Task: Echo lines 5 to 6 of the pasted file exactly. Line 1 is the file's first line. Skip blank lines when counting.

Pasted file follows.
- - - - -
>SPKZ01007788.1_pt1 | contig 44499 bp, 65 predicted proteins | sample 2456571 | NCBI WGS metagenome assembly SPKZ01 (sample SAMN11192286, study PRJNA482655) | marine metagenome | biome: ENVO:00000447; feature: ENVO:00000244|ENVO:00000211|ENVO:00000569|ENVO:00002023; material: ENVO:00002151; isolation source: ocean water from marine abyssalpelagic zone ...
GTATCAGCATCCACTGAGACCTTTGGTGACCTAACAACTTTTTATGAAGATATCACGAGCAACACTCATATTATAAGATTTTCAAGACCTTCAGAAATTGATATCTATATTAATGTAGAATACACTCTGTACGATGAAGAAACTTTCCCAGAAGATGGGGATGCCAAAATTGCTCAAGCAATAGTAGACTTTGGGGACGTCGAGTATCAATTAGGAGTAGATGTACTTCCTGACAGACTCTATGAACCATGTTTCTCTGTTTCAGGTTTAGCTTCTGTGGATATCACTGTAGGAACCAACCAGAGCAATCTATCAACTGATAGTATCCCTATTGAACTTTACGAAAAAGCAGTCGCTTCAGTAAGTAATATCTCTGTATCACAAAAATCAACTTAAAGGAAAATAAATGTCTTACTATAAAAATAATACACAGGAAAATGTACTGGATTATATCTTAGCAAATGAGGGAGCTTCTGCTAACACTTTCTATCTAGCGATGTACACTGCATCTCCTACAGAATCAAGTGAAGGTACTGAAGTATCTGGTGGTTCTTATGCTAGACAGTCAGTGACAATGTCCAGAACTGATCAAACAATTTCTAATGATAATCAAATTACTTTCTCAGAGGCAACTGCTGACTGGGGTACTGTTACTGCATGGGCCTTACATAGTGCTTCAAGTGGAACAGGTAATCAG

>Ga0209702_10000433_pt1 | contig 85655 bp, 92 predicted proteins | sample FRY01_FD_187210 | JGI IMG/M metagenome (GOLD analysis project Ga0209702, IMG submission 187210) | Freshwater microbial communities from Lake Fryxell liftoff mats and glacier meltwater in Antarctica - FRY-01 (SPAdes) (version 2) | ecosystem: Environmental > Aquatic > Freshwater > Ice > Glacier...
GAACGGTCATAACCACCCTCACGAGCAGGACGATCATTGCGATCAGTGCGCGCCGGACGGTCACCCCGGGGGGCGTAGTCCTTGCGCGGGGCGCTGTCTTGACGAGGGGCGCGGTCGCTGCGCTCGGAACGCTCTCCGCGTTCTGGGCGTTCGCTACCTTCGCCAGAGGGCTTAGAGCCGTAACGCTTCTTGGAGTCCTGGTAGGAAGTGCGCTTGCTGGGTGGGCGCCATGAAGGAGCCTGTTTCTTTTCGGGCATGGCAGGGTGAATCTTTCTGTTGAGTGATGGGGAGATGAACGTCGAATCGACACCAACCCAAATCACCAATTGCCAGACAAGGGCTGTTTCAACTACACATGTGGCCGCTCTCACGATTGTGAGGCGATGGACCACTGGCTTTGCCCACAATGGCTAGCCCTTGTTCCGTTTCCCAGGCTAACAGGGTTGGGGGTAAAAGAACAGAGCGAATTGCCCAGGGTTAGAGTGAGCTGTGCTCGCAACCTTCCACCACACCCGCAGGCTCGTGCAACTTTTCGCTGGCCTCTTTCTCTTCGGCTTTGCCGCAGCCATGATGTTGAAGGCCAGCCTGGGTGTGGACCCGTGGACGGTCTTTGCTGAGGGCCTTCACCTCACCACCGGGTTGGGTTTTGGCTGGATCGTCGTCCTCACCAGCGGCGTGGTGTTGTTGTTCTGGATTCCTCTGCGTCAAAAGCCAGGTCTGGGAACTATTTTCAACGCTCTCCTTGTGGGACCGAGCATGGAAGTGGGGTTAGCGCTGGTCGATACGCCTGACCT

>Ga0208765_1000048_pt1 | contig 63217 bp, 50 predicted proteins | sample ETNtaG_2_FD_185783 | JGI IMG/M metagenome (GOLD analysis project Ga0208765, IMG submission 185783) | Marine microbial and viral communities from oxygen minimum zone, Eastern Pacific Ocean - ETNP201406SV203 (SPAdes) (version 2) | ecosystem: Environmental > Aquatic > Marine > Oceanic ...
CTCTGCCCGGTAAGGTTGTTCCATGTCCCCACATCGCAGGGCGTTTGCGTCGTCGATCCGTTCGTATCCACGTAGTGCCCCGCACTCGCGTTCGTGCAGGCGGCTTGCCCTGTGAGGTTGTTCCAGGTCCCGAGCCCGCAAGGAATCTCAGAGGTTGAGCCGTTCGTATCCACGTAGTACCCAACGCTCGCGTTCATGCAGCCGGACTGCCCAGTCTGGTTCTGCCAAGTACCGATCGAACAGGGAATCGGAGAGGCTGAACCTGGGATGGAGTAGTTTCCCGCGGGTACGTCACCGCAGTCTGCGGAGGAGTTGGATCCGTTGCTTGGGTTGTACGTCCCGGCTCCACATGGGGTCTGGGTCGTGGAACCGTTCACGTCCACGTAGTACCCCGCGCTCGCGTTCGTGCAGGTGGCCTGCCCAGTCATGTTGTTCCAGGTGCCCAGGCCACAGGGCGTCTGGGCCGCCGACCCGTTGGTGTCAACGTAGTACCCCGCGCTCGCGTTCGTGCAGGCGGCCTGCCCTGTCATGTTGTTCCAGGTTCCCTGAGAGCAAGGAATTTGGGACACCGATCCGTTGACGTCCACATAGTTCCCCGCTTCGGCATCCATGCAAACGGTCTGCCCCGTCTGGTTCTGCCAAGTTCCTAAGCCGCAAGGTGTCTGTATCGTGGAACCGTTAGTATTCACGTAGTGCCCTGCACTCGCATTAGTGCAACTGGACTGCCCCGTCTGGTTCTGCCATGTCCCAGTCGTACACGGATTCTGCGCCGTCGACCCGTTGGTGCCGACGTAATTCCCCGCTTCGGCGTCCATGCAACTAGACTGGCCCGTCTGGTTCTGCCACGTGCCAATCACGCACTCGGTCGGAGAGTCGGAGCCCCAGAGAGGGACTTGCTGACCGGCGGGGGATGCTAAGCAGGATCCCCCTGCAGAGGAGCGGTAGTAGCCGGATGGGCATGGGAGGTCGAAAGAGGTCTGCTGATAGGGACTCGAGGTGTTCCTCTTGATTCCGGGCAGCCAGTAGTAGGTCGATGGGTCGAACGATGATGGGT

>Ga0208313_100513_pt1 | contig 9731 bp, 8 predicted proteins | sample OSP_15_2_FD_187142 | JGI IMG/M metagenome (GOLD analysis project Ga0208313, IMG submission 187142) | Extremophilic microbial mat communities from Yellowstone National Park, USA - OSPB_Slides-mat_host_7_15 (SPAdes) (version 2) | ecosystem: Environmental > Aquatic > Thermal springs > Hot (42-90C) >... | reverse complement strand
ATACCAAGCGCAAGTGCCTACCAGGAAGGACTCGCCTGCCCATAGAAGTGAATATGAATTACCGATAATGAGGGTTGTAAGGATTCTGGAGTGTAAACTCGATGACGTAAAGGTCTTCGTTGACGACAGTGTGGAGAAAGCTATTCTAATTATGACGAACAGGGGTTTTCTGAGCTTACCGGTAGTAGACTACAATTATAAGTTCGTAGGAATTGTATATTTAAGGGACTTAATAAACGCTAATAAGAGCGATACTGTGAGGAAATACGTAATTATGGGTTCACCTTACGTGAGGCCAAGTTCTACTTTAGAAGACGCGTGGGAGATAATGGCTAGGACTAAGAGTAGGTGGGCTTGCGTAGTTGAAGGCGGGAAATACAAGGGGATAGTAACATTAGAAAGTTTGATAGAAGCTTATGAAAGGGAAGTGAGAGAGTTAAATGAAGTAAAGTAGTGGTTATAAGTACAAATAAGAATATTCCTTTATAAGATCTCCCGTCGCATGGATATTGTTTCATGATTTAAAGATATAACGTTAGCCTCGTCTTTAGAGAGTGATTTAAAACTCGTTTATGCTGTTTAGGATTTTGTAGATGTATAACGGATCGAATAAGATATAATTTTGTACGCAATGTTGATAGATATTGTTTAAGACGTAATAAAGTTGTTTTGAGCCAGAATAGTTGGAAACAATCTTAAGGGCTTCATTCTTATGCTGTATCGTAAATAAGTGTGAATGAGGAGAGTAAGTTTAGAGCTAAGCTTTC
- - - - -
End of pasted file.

>Ga0208765_1000048_pt1 | contig 63217 bp, 50 predicted proteins | sample ETNtaG_2_FD_185783 | JGI IMG/M metagenome (GOLD analysis project Ga0208765, IMG submission 185783) | Marine microbial and viral communities from oxygen minimum zone, Eastern Pacific Ocean - ETNP201406SV203 (SPAdes) (version 2) | ecosystem: Environmental > Aquatic > Marine > Oceanic ...
CTCTGCCCGGTAAGGTTGTTCCATGTCCCCACATCGCAGGGCGTTTGCGTCGTCGATCCGTTCGTATCCACGTAGTGCCCCGCACTCGCGTTCGTGCAGGCGGCTTGCCCTGTGAGGTTGTTCCAGGTCCCGAGCCCGCAAGGAATCTCAGAGGTTGAGCCGTTCGTATCCACGTAGTACCCAACGCTCGCGTTCATGCAGCCGGACTGCCCAGTCTGGTTCTGCCAAGTACCGATCGAACAGGGAATCGGAGAGGCTGAACCTGGGATGGAGTAGTTTCCCGCGGGTACGTCACCGCAGTCTGCGGAGGAGTTGGATCCGTTGCTTGGGTTGTACGTCCCGGCTCCACATGGGGTCTGGGTCGTGGAACCGTTCACGTCCACGTAGTACCCCGCGCTCGCGTTCGTGCAGGTGGCCTGCCCAGTCATGTTGTTCCAGGTGCCCAGGCCACAGGGCGTCTGGGCCGCCGACCCGTTGGTGTCAACGTAGTACCCCGCGCTCGCGTTCGTGCAGGCGGCCTGCCCTGTCATGTTGTTCCAGGTTCCCTGAGAGCAAGGAATTTGGGACACCGATCCGTTGACGTCCACATAGTTCCCCGCTTCGGCATCCATGCAAACGGTCTGCCCCGTCTGGTTCTGCCAAGTTCCTAAGCCGCAAGGTGTCTGTATCGTGGAACCGTTAGTATTCACGTAGTGCCCTGCACTCGCATTAGTGCAACTGGACTGCCCCGTCTGGTTCTGCCATGTCCCAGTCGTACACGGATTCTGCGCCGTCGACCCGTTGGTGCCGACGTAATTCCCCGCTTCGGCGTCCATGCAACTAGACTGGCCCGTCTGGTTCTGCCACGTGCCAATCACGCACTCGGTCGGAGAGTCGGAGCCCCAGAGAGGGACTTGCTGACCGGCGGGGGATGCTAAGCAGGATCCCCCTGCAGAGGAGCGGTAGTAGCCGGATGGGCATGGGAGGTCGAAAGAGGTCTGCTGATAGGGACTCGAGGTGTTCCTCTTGATTCCGGGCAGCCAGTAGTAGGTCGATGGGTCGAACGATGATGGGT